There are arguments that could made made either way as to whether a bi-cameral legislature is necessary or is (or isn’t) a better way of expressing democracy. In a country such as Ireland where, to be frank, the lower house doesn’t exactly exercise an independent voice, the abolition of the second chamber could raise questions. On the other hand, the current composition of the Seanad (with 11 members appointed by the Taoiseach) is weighted towards government support, so perhaps its survival should depend on fundamental reform. An upper house composed of people other than aspiring or rejected politicians could be an interesting proposition, for example.

But whatever position is taken in this, it should be based on proper analysis and consultation. So far it is difficult to see what is driving the proposals for abolition, other than pseudo-populist instincts and the assumption that it would please an angry electorate to get rid of some political institutions. That is not a good basis for decisions on the nature of our parliamentary structures. Doing all this hastily, to coincide with the March election, is not sensible. Democracy deserves a little more attention than that.

So while I could perhaps be persuaded either way, if this turns up on the March ballot paper and we haven’t had a really informed debate nationally, I shall be voting against the proposal.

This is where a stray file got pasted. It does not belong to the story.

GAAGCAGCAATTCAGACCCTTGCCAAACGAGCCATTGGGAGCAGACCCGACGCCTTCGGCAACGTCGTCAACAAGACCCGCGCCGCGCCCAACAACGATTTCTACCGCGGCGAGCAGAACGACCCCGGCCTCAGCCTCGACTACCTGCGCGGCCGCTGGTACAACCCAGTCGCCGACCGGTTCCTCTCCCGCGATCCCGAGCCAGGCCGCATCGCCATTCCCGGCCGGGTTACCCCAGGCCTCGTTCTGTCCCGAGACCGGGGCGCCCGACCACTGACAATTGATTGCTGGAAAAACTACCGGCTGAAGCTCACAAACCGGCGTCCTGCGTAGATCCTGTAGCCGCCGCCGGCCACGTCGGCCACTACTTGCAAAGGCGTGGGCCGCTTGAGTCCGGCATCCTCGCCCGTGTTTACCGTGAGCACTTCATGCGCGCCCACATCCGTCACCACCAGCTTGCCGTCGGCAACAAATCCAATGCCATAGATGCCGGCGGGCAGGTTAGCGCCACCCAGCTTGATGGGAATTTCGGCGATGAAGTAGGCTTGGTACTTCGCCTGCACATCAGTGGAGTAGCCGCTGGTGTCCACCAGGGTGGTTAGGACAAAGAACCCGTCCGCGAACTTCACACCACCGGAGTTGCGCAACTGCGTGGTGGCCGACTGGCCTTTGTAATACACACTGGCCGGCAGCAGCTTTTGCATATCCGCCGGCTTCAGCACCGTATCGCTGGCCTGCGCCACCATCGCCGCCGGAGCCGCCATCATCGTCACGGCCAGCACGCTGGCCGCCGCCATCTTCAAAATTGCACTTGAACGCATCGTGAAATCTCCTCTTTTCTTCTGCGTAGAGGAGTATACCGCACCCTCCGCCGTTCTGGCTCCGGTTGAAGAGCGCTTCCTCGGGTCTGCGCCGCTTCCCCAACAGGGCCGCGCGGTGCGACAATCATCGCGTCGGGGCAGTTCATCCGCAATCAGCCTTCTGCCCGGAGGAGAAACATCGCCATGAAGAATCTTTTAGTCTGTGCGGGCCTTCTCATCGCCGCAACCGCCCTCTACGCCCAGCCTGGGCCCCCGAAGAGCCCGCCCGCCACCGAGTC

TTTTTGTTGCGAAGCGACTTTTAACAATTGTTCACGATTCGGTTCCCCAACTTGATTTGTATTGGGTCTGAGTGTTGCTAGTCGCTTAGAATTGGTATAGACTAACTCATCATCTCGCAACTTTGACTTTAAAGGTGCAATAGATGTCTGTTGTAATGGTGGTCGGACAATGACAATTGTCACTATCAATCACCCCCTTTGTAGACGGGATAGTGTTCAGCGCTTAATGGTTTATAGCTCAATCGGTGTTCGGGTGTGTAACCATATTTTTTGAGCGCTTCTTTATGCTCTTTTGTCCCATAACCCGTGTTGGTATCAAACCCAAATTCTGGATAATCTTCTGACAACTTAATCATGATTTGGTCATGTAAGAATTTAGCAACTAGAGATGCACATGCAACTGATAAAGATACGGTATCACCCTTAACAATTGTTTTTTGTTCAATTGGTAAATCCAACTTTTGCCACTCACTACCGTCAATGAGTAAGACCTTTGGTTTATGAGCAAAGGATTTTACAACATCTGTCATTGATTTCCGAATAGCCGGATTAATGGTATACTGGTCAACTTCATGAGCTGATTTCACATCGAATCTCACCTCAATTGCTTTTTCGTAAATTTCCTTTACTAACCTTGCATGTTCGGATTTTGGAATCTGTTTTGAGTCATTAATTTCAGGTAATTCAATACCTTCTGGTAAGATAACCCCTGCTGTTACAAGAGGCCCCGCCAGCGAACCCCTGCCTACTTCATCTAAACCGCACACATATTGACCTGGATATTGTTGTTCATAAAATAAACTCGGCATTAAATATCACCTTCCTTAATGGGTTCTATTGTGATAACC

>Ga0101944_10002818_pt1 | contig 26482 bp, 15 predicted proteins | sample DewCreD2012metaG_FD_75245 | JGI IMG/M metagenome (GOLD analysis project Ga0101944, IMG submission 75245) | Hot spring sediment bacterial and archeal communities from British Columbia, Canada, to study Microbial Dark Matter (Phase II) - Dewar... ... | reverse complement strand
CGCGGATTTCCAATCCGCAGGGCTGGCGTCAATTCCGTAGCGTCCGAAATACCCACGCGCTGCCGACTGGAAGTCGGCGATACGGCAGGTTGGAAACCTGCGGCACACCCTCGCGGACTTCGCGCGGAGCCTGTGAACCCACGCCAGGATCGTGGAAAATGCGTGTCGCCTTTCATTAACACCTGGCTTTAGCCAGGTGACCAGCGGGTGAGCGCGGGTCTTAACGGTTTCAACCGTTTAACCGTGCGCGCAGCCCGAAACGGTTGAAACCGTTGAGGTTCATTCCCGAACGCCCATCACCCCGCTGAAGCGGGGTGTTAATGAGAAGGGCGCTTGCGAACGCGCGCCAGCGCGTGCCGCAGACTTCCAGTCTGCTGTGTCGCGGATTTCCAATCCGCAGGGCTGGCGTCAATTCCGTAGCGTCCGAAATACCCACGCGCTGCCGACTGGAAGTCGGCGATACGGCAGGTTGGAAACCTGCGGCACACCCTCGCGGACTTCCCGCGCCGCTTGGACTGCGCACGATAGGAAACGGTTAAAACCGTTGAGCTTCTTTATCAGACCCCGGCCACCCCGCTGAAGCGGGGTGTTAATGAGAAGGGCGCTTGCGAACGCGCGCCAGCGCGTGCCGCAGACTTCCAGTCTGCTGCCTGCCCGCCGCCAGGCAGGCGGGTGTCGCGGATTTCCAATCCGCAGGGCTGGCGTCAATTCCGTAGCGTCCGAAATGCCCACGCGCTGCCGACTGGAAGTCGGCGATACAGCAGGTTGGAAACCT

Fine Gael: focusing on government (and its impact on HE)

November 8, 2010

Given the continuing speculation about a general election in Ireland during the coming months (and whether that happens will, I suspect, depend mainly on whether the December Budget is passed by the Dáil without too much difficulty, and on how the Donegal by-election goes), it may be timely to start looking at the policies of the parties currently in opposition. As it happens, Fine Gael has just published a policy document entitled Reinventing government: protecting services and getting the economy back on track. This document has some themes running through it: reducing the size of government, abolishing quangos, and devolving decision-making. There are some parallels between the Fine Gael document and current UK government policies, and the general approach is a similar one in many respects.